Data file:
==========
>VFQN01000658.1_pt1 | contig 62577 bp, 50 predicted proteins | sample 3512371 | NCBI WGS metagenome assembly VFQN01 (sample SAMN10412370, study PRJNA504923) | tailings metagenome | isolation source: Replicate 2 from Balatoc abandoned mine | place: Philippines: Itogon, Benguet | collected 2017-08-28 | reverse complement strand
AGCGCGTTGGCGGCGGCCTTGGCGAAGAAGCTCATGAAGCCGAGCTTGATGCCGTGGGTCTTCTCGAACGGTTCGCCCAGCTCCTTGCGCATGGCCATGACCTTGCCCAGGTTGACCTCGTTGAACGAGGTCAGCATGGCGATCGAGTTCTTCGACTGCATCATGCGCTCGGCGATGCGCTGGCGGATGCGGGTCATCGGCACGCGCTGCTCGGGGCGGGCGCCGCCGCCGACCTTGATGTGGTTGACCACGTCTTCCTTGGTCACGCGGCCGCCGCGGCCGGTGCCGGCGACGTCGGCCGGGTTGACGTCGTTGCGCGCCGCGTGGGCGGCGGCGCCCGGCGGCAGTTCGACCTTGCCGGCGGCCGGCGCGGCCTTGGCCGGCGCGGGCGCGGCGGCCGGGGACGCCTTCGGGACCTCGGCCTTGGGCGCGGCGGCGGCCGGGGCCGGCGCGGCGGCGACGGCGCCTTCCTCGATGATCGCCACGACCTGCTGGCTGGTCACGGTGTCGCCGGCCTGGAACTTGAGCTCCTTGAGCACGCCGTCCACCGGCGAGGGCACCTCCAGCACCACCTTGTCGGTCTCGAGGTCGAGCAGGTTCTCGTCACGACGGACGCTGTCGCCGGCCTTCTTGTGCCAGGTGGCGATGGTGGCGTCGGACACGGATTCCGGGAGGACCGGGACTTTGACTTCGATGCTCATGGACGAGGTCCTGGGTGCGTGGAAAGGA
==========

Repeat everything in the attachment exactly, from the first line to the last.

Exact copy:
>VFQN01000658.1_pt1 | contig 62577 bp, 50 predicted proteins | sample 3512371 | NCBI WGS metagenome assembly VFQN01 (sample SAMN10412370, study PRJNA504923) | tailings metagenome | isolation source: Replicate 2 from Balatoc abandoned mine | place: Philippines: Itogon, Benguet | collected 2017-08-28 | reverse complement strand
AGCGCGTTGGCGGCGGCCTTGGCGAAGAAGCTCATGAAGCCGAGCTTGATGCCGTGGGTCTTCTCGAACGGTTCGCCCAGCTCCTTGCGCATGGCCATGACCTTGCCCAGGTTGACCTCGTTGAACGAGGTCAGCATGGCGATCGAGTTCTTCGACTGCATCATGCGCTCGGCGATGCGCTGGCGGATGCGGGTCATCGGCACGCGCTGCTCGGGGCGGGCGCCGCCGCCGACCTTGATGTGGTTGACCACGTCTTCCTTGGTCACGCGGCCGCCGCGGCCGGTGCCGGCGACGTCGGCCGGGTTGACGTCGTTGCGCGCCGCGTGGGCGGCGGCGCCCGGCGGCAGTTCGACCTTGCCGGCGGCCGGCGCGGCCTTGGCCGGCGCGGGCGCGGCGGCCGGGGACGCCTTCGGGACCTCGGCCTTGGGCGCGGCGGCGGCCGGGGCCGGCGCGGCGGCGACGGCGCCTTCCTCGATGATCGCCACGACCTGCTGGCTGGTCACGGTGTCGCCGGCCTGGAACTTGAGCTCCTTGAGCACGCCGTCCACCGGCGAGGGCACCTCCAGCACCACCTTGTCGGTCTCGAGGTCGAGCAGGTTCTCGTCACGACGGACGCTGTCGCCGGCCTTCTTGTGCCAGGTGGCGATGGTGGCGTCGGACACGGATTCCGGGAGGACCGGGACTTTGACTTCGATGCTCATGGACGAGGTCCTGGGTGCGTGGAAAGGA